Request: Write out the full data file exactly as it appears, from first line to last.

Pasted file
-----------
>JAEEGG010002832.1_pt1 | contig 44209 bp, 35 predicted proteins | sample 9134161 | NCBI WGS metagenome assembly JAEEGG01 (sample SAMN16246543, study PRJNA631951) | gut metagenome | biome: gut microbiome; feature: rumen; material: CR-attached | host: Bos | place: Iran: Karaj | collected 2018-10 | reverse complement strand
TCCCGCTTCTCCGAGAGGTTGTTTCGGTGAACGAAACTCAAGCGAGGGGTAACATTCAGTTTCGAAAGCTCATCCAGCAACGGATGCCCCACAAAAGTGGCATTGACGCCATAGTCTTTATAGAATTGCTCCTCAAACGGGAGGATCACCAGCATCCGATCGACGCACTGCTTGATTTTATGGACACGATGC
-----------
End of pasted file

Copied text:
>JAEEGG010002832.1_pt1 | contig 44209 bp, 35 predicted proteins | sample 9134161 | NCBI WGS metagenome assembly JAEEGG01 (sample SAMN16246543, study PRJNA631951) | gut metagenome | biome: gut microbiome; feature: rumen; material: CR-attached | host: Bos | place: Iran: Karaj | collected 2018-10 | reverse complement strand
TCCCGCTTCTCCGAGAGGTTGTTTCGGTGAACGAAACTCAAGCGAGGGGTAACATTCAGTTTCGAAAGCTCATCCAGCAACGGATGCCCCACAAAAGTGGCATTGACGCCATAGTCTTTATAGAATTGCTCCTCAAACGGGAGGATCACCAGCATCCGATCGACGCACTGCTTGATTTTATGGACACGATGC